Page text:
The Path to Electrification: What the Future HoldsPublished on January 18, 2023
Editor’s Note: This is the second article in our two-part series The Path to Electrification. The first article appeared in our 2022 Trends issue. You can find the article here.
With analyst projections signaling that the global electric boat market will more than double to $7.8 billion by 2028, industry experts are encouraging the marina and boatyard industry to be prepared. While sales of electric vessels remain low in the United States, the market is expected to grow due to rising environmental concerns and stringent emissions restrictions. Marina Dock Age recently spoke with Danny Tao, co-founder and CEO of ePropulsion, and Steve Trkla, president of Torqeedo’s North American subsidiary, about the future of electric propulsion in the recreational boating industry.
Car manufacturers have been unveiling new electric models nonstop over the past year. Should the recreational boating industry expect to see something similar from electric boat and motor manufacturers?
Danny Tao: Much like the electric motor car industry, it will take some time and communication efforts for consumers to widely welcome electric boats and motors. However, as consumers experience the benefits of electric cars, they will quickly adopt electric boats to address their environment, maintenance, and cost concerns.
Another similarity is the growing number of market players and product choices. As consumers interested in electric boats grow, more manufacturers and brands will follow quickly to explore this market. They will take an active role to invent and produce electric boats and systems for different use scenarios. Although some similarities have been noticed, the boating industry is more diversified than the automotive industry and more innovations are required to accommodate different use scenarios and customer needs.
As our industry evolves, consumers will be open to more electric boat and motor choices. Momentum will even increase as more and more boaters are educated to greener water activities that build sustainable boating.
Steve Trkla: We’re seeing huge growth in the number of OEMs who are offering a Torqeedo-powered electric option, as well as many new startup electric boat manufacturers who are developing their own systems.
Why should the marina industry be excited and embrace this opportunity to go green?
Tao: The rise in pollution levels and the call for carbon neutrality have incentivized many businesses to shift to greener technologies. Marinas have a significant impact on the environment as the ocean ecosystems, especially near shorelines, are more fragile. With environmentally friendly solutions such as electric boats and motors, the marina industry will be empowered to minimize the negative effects boats coming into marinas may have on the ecosystem such as the waterway pollutions and disturbances to marine species, proactively. There is no doubt this opportunity is aligned with most marina business’ sustainability goals and will help them achieve the bottom-line trifecta: profit, people, and the planet.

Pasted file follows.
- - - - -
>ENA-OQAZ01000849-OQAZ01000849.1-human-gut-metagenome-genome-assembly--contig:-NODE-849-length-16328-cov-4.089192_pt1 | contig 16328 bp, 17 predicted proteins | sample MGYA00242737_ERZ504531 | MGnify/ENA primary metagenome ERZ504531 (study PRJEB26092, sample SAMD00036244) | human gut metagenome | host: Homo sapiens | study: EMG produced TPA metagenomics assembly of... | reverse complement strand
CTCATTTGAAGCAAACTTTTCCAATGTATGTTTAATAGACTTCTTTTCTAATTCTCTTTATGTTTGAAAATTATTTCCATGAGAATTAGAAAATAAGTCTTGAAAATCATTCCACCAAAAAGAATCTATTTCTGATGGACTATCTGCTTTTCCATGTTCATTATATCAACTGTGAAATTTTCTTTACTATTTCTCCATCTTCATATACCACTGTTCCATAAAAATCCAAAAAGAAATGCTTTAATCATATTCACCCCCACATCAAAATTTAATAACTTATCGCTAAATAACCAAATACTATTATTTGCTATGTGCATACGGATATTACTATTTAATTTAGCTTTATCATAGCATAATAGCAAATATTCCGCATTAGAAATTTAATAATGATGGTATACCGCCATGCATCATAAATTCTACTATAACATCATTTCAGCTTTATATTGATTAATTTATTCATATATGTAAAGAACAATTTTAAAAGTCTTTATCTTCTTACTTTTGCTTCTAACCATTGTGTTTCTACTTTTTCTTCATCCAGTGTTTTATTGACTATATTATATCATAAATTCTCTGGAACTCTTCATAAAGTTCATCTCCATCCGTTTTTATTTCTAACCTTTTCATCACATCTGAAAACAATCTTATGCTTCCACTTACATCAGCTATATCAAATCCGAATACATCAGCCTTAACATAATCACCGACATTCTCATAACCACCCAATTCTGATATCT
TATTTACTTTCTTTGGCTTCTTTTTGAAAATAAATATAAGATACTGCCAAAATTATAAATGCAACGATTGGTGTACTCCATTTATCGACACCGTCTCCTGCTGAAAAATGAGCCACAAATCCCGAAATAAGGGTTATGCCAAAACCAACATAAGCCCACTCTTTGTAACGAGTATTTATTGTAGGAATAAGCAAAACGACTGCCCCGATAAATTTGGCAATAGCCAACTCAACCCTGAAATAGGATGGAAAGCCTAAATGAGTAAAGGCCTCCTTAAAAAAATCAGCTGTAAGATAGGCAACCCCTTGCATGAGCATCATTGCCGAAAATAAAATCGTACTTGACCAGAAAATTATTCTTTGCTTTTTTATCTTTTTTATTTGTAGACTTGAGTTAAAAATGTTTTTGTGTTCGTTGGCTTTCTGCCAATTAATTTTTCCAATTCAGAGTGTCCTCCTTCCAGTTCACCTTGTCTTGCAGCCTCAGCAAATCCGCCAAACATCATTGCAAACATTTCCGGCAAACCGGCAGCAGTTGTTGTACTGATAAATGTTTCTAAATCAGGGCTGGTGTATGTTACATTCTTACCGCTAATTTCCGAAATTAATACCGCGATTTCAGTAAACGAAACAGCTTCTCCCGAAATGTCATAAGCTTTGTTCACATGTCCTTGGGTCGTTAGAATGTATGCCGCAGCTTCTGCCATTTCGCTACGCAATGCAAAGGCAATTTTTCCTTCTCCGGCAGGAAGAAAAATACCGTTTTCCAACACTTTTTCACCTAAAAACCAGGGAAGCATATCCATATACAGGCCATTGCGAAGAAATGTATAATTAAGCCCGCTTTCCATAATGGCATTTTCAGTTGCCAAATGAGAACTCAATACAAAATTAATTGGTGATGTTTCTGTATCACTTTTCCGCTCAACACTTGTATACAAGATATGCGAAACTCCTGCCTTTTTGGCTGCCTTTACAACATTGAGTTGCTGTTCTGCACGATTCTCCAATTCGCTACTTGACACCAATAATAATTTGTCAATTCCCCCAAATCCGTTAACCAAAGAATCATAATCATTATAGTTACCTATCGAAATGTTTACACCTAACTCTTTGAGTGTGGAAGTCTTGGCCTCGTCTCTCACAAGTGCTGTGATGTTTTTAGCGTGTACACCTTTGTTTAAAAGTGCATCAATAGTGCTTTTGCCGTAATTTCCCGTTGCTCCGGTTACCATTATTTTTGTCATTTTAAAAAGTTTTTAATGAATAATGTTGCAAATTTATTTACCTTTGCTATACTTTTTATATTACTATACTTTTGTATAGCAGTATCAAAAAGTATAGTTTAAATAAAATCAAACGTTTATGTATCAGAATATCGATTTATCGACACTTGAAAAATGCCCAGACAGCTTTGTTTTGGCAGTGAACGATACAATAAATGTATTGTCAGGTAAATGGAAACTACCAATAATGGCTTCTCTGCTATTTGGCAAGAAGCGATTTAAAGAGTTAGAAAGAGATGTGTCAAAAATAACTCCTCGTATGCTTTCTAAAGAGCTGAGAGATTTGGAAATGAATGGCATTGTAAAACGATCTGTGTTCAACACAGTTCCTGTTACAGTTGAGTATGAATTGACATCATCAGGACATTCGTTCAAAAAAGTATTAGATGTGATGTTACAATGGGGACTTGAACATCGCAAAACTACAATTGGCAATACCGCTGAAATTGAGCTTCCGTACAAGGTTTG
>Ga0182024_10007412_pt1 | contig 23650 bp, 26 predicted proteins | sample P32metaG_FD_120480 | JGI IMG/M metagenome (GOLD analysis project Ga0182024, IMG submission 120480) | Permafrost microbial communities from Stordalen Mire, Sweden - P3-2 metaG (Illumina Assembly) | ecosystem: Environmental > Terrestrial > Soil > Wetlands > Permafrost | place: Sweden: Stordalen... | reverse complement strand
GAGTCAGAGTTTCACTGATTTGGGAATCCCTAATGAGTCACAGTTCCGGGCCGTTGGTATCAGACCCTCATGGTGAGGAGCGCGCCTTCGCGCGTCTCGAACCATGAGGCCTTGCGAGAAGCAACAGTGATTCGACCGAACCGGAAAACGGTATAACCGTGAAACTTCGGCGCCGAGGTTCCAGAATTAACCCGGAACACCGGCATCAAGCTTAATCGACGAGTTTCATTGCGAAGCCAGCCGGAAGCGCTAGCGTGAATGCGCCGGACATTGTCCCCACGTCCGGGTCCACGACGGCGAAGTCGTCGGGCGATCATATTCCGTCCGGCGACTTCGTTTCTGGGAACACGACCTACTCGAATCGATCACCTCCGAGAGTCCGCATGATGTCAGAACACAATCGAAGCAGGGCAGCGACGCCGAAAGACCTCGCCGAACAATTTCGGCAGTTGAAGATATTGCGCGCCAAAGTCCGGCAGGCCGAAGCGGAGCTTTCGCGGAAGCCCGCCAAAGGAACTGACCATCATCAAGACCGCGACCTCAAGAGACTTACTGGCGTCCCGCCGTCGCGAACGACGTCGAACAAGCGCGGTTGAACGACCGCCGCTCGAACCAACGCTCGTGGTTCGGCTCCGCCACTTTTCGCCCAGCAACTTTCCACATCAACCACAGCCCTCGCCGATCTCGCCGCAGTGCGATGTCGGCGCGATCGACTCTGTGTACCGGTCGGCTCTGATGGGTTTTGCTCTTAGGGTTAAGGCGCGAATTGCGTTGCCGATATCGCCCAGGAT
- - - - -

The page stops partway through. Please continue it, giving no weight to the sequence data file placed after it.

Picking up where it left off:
Trkla: Sustainable boating attracts younger, more affluent and more educated and diverse customers. These customers want recreational activities they can feel good about.
Where do you envision the electric boat industry and recreational boating industry in 10 years?
Tao: The time of electric boat will come sooner or later. It will be empowered by innovative technologies to meet diversified demands in various scenarios. Today, the main restrain of the development of the electric boat industry is battery technology. With the innovation and advancement of the battery system, solar charging, and reverse charging technology, cruise distances and times can be extended and bigger boats can be as easily empowered as the smaller boats.
The industry will become more intelligent. Besides battery evolution, the addition of boats and boat driving assistance systems are the hot topics of the industry. With intelligent system development, consumers will have an easier and safer operating experience. At the same time, it will be easier for the fleet managers to monitor their electric boat fleets with all-round management via mobile applications.
What advice do you have for marina owners and operators who are hesitant to embrace the introduction and growing popularity of electric boats?
Tao: Learning the basic facts and benefits of electric boats would be a helpful first step. This includes getting first-hand data and information from electric boat solution providers, speaking to individual and commercial customers who have already adopted electric boating technologies, and engaging their staff and technicians to test out related products and technologies for hands-on experience and insight.
In addition, as the smaller boat segment provides the best practice for electrification in boating industry, marinas may consider adding a small fleet of small electric boats to their operation as a low-risk kick-starter. Test drives could be held for boaters who are interested in electric boats but have not had a chance to try it. We believe marina owners and operators will be impressed by the redefined customer experience brought by electric boating solutions. The additional values created for their customers and business will convince them to expand and upgrade their electrified fleet to benefit more aspects of their business.
Trkla: Electric isn’t perfect for every boat and every use case, but it makes boating better for a good many boaters. Positioning your marina as environmentally responsible, technically competent and forward-thinking can help you attract incremental business. Why wouldn’t you come on board?